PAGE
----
St. Maurice's Abbey

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St. Maurice's Abbey bell-tower

St. Maurice's Abbey (French: Abbaye de Saint-Maurice d'Agaune or Saint-Maurice-en-Valais) is a historical building in Saint-Maurice, Canton of Valais, Switzerland. It is situated against a cliff in a section of the road between Geneva and the Simplon Pass (to northern Italy).[1] The abbey itself is a territorial abbacy and not part of a diocese. It is best known for its connection to the story of the martyrdom of the Theban Legion, its practice of perpetual psalmody, and a renowned collection of art and antiquity. The abbey is the center of the picturesque village, which was vacated in the mid 20th century and is wholly owned by the territorial diocese. It is a Swiss heritage site of national significance.[2]


St. Maurice's Abbey is built on the ruins of a Roman shrine of the 1st century B.C. to the god Mercury in the Roman staging-post of Agaunum, and first came to prominence as a result of a now disputed account by Saint Eucherius, Bishop of Lyon. Eucherius experienced a revelation that convinced him of the martyrdom of a Roman legion, known as the "Theban Legion", under the leadership of Saint Maurice, around 285 A.D., in the area where the abbey is located.

In 515, the basilica of St. Maurice of Agaunum became the church of a monastery under the patronage of King Sigismund of Burgundy, the first ruler in his dynasty to convert from Arian Christianity to Trinitarian Christianity.

The abbey became known for a form of perpetual psalmody known as laus perennis that was practised there beginning in 522 or 523. The chants were sung day and night, by several choirs in rotation without ceasing. The practice continued there until the early ninth century.

The abbey had some of the richest and best preserved treasures in Western Europe.

In the mid-ninth century, Hucbert, brother-in-law of the Emperor Lothair II, seized the abbey. In 864 he was killed in a battle at the Orbe river. He was replaced by the victor, Conrad, Count of Auxerre. The offspring of Conrad became the kings of Burgundy, from Rudolf I to Rudolf III. They directed the abbey until around the year 1000.

Boson of Provence (879-887) received the abbey in 871 from his brother-in-law Charles the Bald. The lay abbot of the abbey succeeded Boson as king and was crowned Rudolf I in 888 in a coronation ceremony at the abbey itself.[3] In 1840, Pope Gregory XVI conferred the title of the See of Bethlehem in perpetuity on the now independent St. Maurice's Abbey.[4] Throughout the history of the abbey, its strategic mountain pass location and independent patronage has subjected it to the whims of war. The abbey was often forced to pay ransom or house troops. Today, it operates a highly ranked secondary school for boys.[5]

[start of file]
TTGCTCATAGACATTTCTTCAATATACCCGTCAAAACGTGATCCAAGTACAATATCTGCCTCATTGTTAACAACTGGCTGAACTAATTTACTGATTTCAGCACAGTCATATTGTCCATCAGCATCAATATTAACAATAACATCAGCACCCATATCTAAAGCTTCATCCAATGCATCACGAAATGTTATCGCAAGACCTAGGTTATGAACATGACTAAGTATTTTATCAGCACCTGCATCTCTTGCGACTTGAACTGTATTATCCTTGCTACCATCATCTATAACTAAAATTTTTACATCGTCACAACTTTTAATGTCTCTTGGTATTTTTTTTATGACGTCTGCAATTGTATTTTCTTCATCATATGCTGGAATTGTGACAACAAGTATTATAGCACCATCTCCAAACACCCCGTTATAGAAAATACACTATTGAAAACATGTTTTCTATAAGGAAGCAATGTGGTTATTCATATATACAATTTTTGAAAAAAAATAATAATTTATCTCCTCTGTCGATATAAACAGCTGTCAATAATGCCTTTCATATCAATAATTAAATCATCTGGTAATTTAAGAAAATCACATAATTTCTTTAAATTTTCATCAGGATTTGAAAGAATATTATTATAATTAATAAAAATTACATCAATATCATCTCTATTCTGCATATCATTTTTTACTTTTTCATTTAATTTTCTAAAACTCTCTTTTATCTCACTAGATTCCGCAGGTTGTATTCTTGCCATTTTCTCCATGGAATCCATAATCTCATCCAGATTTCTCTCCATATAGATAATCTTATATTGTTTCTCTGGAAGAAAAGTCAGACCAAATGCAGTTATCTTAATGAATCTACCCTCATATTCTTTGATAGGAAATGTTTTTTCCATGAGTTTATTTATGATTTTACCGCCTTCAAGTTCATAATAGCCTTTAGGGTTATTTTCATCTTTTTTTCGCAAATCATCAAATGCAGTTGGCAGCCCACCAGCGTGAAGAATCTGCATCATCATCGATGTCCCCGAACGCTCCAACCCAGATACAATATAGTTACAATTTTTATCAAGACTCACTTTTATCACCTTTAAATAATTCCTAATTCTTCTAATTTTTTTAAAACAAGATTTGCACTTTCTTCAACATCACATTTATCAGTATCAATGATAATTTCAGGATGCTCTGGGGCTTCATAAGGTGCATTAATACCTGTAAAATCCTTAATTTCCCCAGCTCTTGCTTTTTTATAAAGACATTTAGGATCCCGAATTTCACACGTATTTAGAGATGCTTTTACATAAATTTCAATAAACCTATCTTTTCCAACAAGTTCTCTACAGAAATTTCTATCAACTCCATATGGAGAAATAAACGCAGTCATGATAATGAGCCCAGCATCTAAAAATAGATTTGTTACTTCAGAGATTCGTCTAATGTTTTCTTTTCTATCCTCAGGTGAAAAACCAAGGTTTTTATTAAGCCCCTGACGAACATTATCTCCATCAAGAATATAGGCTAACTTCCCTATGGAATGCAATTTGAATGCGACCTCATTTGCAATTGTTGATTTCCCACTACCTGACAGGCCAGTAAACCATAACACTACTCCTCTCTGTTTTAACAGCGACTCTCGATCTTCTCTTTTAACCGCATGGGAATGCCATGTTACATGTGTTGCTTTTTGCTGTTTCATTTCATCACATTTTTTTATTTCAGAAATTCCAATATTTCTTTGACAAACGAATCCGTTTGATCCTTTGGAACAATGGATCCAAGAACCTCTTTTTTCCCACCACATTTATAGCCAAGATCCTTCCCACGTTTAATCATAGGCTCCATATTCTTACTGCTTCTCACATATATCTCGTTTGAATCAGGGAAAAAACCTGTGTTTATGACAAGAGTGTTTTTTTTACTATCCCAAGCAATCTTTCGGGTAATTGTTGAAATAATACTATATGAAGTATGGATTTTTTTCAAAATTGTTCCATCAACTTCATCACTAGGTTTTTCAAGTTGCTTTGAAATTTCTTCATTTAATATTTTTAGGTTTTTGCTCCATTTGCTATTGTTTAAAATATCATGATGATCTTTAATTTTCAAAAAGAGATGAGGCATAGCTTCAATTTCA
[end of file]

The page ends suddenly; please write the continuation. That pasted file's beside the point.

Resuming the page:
The abbey has been built and rebuilt over a period of at least 15 centuries. Excavations on the site have revealed a baptistry dating to the 4th and 5th centuries, a series of four main Carolingian era churches built over one another dating from the 5th to the 11th century, and crypts built between the 4th and 8th century. The current church was first built in the 17th century while the tower dates to the 11th century. Preceding Clermont-Ferrand Cathedral in 946, Chartres Cathedral ca. 1020 and Rouen Cathedral ca. 1030, the abbey was an early example of an ambulatory plan with radiating chapels.[6] The Romanesque tower was reconstructed in 1945 to repair damage caused by a massive falling rock. The newly installed carillon is the largest built to date in Switzerland.[7]

See also[edit]


  1. ^ 1826 painting of the pass and bridge by Richard Parkes Bonington, (website accessed September 27, 2006).
  2. ^ "Kantonsliste A-Objekte". KGS Inventar (in German). Federal Office of Civil Protection. 2009. Retrieved 25 April 2011. 
  3. ^ Cawley, Charles, title-date=3 May 2011 Provence, Foundation for Medieval Genealogy, retrieved August 2012 ,[better source needed]
  4. ^ PD-icon.svg Vailhé, Siméon (1907). "Bethlehem". Catholic Encyclopedia 2. New York: Robert Appleton Company. .
  5. ^, website, accessed September 26, 2007.
  6. ^, website, accessed September 27, 2006.
  7. ^, website, accessed September 27, 2006.

External links[edit]

Coordinates: 46°13′10″N 7°00′12″E / 46.219444°N 7.003333°E / 46.219444; 7.003333